Meet woman you should know, Heather Greene, one of the world’s only certified female Scotch whiskey experts. Heather, an accomplished singer and songwriter, was building her career, when after moving to Scotland to explore her heritage and work on her music, discovered her love for whiskey. This newly found passion led her to the Scotch Malt Whisky Society in Edinburgh, where she became the first American woman invited to the prestigious tasting panel. Today, Heather is determined to get the American public, especially women, as excited about whiskey as she is.
Twenty years ago, women ordering whiskey at a bar may have seemed out of place, but today, this “boys club” indulgence is quickly gaining popularity among us, thanks to women like Heather. Winner of Whisky Magazine’s American Young Ambassador of the Year award, Heather recently became the first female Whiskey Sommelier at The Flatiron Room, a whiskey and fine spirits parlor in New York City. She is also their Director of Whiskey Education, and the former ambassador for Glenfiddich. Because we aren’t savvy whiskey connoisseurs, yet, we turned to Heather to give us the basics on what we need to know.
All About Whiskey With Heather Greene
HG: I fell in love with the world of whiskey by accident while living in Scotland. I spent many years as a musician traveling and touring parts of Europe, and while there and in-between venue dates, I asked if I could work at the Scotch Malt Whisky Society in Edinburgh. I immediately saw a similarity between the creation of this beautiful spirit and the creation of music — both require an ability to tap into the senses and surrender the rational parts of the brain. I also, through a lucky set of circumstances, was able to take a nosing and tasting exam while in Scotland, where I scored very high. This gave me the confidence to sit around a table and speak whiskey with some serious connoisseurs. I didn’t know at the time it would be the beginning of a very exciting journey that has brought me around the world.
You’ve achieved a lot of “firsts” as a woman in the whiskey world, why has it taken so long for women to get in the game?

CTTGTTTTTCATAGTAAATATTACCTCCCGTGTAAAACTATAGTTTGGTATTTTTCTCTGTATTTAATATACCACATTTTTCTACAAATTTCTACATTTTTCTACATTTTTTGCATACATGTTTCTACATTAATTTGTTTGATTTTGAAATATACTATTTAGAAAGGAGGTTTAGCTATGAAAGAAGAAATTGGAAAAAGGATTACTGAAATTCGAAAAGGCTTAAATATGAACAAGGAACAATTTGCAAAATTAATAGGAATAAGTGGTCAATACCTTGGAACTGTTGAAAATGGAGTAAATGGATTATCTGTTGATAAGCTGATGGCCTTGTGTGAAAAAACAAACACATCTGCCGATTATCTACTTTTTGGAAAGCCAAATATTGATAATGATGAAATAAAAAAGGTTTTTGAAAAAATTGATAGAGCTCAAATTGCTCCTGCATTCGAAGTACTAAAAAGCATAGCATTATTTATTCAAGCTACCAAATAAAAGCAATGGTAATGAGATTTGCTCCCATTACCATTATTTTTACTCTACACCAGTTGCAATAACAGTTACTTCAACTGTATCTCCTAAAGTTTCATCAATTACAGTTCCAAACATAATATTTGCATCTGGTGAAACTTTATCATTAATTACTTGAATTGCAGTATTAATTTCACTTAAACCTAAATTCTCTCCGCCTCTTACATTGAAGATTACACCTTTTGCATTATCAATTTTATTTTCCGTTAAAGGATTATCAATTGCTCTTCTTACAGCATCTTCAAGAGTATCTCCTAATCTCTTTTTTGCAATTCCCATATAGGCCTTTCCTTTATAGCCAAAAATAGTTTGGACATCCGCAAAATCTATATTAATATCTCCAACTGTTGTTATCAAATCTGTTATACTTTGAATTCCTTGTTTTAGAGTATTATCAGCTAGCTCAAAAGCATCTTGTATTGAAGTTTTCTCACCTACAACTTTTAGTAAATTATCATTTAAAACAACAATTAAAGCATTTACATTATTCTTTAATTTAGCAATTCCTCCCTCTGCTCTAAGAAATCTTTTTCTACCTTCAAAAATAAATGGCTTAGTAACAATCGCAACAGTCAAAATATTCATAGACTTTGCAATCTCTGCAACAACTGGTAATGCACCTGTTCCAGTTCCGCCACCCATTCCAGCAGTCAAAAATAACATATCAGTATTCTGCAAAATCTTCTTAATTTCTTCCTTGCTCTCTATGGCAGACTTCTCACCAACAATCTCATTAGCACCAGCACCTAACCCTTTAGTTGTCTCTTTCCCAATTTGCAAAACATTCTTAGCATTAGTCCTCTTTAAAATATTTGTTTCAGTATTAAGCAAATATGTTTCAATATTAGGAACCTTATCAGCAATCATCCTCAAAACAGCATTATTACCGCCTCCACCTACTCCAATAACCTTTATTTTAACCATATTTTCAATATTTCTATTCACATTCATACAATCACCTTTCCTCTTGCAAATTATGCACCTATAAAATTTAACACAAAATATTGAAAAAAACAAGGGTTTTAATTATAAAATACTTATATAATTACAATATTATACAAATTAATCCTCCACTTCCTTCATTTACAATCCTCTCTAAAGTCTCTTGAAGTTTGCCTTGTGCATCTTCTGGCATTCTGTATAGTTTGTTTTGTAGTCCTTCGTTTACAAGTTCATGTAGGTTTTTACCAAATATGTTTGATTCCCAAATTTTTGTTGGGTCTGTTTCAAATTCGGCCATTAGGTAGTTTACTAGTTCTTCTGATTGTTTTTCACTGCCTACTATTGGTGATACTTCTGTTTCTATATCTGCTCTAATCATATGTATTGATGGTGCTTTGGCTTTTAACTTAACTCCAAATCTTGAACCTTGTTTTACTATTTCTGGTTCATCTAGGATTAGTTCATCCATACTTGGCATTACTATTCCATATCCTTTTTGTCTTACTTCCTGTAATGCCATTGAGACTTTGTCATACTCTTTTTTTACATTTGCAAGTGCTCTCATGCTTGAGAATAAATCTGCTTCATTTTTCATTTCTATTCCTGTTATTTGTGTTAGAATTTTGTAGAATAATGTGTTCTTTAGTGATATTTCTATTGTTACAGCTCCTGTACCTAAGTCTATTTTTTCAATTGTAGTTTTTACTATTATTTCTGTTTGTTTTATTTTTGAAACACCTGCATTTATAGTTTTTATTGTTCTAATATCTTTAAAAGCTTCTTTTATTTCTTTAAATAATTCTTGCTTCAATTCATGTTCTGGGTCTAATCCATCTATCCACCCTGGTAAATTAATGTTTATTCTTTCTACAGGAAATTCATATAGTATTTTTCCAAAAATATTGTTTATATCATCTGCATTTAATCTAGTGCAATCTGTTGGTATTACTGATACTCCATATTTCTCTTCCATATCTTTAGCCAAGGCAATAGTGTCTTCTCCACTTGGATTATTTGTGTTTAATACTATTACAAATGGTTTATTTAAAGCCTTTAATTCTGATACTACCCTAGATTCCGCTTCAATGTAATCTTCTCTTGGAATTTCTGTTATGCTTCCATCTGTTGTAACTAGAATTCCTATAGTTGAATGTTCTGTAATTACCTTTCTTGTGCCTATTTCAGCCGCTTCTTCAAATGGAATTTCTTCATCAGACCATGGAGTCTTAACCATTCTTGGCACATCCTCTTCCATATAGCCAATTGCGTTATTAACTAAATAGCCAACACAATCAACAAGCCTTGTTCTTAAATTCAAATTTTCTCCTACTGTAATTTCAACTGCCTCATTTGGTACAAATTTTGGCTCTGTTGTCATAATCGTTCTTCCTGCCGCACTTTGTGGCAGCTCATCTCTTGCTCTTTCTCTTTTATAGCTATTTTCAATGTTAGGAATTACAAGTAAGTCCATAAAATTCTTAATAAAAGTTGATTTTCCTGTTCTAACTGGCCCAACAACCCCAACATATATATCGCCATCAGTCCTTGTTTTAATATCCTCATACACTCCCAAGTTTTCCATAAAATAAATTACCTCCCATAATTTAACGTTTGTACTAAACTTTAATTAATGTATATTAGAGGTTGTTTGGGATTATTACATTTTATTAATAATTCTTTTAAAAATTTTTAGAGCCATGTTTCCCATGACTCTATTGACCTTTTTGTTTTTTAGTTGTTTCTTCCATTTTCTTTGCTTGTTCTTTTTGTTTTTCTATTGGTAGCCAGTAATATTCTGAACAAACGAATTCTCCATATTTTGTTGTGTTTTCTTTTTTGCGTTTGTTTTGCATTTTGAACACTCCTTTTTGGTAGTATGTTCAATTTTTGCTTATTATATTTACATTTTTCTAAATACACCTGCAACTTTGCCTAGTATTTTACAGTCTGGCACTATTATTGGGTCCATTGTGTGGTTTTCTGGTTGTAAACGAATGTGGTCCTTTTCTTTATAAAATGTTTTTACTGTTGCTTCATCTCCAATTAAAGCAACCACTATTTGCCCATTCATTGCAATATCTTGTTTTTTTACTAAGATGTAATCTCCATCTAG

HG: I’m not sure if it has really taken longer for women to “get into the game,” as there are many pockets of the USA where I think whiskey drinking women aren’t so much of a novelty. Many women from the Southern parts of the US, for example, have been exposed to fine bourbons and can be quite comfortable ordering one.
Why aren’t more women indulging in whiskey?
HG: In general, I find that the masculine identity that wraps itself around a bourbon or Scotch can pose an issue for some women. For example, one woman (a writer from a top magazine) said to me that ordering whiskey was “an act of aggression.” I naively thought that if I taught a woman the wonderful notes, aroma properties, and other fine virtues of my favorite spirit, she’d be more comfortable ordering whiskey and enjoying it. Not so. What I’ve found is that women must also confront how they feel about themselves and their own definition of what it is to be a woman (or feminine) at a bar or restaurant, which poses a double hurdle for me in educating them. I can get most women to appreciate whiskey. I can’t so easily encourage them to rethink gender identity when it comes to what they think are social norms at bar or restaurant. That is a much deeper and complex issue.
What is whiskey?
HG: Whiskey is a distilled brown spirit made from grain. It is the umbrella term that encompasses bourbons, ryes, Scotches, Blended Scotches, Irish Whiskies, and so on. You’d be surprised at how many people ask, “is Bourbon a whiskey?” or “is Scotch a whiskey?”. They all are. Whiskey has incredibly complex aroma properties — almost 80 of them, which enhances the enjoyment when nosing and tasting.
Why are you so passionate about women learning more about whiskey?
HG: Women can gain many things from appreciating whiskey. Aside from a woman’s keen sense of nosing and tasting (women have outperformed men in nosing and tasting exams for a century or so, since it has been studied), I think having another tool in the toolbox for professional women when they are sitting around a boardroom is quite valuable. I have witnessed in my tastings many male executives standing on a soapbox, trying to “teach” other executive women what I call “the rules of whiskey.” From my perspective, this dynamic doesn’t do any favors for women wishing to be treated as equals. Whiskey often equates to power in this sense, and so a woman’s ability to join in the conversation rather than be lectured to can be an asset to her.
Gender politics aside (and I wonder what other food or spirit generates so much gender conversation!), whiskey is a delicious and complex spirit. I see many women enjoying whiskey in greater numbers. My job at the Flatiron Room in Manhattan as Whiskey Sommelier is so much fun. I have over 600 whiskies from which to choose, and I like to tell visitors that I can find a whiskey for any palate or taste. I can also suggest wonderful cocktails as well.
What do we need to know?